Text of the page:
Thursday, June 1, 2017

Just When You Think You Know Someone

Anyone who has been in a long-term relationship knows that it takes a lot of work and compromise to keep things copacetic. Once the exhilaration of letting someone new into one's life (and talk of marriage or simply moving in together) crosses over the line from fantasy into reality, personal habits and temperamental quirks come into much sharper focus.

While two people work to build the kind of emotional intimacy that feels like it should last a lifetime, they must also learn how to accommodate one another's tastes in food, music, and sex. Over time, a reluctance to share in household chores (or deal with one person's curious ideas about punctuality) can become ongoing sources of irritation. Even more than growing accustomed to someone's face, people must acclimate to each other's body odors and noise levels. One's tendency to snore or hog the blanket can establish a bedtime battleground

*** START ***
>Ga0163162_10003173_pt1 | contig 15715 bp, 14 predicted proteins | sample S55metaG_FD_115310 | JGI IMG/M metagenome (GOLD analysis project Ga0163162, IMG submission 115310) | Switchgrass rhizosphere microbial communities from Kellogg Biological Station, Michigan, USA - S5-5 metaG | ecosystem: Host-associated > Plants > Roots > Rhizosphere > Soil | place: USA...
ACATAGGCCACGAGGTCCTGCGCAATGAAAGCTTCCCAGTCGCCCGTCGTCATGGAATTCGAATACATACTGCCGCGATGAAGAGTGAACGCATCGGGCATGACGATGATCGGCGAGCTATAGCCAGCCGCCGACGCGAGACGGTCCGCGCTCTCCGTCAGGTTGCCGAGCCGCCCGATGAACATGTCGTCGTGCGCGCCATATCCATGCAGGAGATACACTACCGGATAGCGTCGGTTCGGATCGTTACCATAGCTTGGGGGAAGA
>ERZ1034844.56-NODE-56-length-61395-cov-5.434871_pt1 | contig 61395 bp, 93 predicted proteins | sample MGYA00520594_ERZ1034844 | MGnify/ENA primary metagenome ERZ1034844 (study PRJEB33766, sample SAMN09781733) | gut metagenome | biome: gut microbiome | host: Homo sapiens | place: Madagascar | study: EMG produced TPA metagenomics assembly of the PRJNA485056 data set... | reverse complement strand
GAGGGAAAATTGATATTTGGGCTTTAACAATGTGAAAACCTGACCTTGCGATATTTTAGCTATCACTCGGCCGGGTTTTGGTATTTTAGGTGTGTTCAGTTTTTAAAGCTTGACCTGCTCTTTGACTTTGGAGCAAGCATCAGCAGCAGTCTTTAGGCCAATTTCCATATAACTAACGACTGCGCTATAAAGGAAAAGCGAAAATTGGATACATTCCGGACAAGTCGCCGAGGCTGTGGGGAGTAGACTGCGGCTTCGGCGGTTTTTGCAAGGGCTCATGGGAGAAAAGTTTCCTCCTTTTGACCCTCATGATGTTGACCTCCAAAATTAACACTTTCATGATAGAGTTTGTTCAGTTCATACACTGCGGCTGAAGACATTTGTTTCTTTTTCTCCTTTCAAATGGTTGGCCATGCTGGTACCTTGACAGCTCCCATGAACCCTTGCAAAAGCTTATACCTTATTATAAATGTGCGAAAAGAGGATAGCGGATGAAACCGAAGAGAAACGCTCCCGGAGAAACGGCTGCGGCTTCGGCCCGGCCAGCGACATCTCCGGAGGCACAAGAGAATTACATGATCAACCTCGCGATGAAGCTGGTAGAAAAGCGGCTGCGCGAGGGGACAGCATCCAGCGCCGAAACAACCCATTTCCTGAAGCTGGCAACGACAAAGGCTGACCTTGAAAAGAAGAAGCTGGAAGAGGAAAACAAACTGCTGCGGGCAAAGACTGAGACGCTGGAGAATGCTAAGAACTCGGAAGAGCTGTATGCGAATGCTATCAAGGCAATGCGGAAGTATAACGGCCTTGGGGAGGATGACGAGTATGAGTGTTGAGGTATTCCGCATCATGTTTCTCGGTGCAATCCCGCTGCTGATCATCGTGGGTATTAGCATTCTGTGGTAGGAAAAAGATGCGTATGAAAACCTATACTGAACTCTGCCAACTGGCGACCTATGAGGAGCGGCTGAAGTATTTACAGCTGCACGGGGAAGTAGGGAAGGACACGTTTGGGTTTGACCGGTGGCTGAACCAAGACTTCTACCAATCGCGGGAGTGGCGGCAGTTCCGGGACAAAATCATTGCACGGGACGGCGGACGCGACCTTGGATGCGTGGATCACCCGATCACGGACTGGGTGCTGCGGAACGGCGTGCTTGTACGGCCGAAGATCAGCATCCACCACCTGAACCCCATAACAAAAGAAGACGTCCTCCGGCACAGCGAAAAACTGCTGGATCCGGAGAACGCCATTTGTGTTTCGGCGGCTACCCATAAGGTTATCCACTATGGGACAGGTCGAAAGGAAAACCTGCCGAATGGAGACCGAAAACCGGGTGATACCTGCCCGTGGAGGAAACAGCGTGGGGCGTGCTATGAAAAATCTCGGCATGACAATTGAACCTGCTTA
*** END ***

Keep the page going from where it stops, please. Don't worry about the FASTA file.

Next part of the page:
Throw some dogs and cats into the mix and moments of solitude become fewer and fewer. As time moves on, grown men and women learn just how well they can play with other adults. Sometimes opposites attract and introverts can build comfortable unions with extrovert's. At other times, one person's insistence on getting some "me time" can create confusing psychological barriers.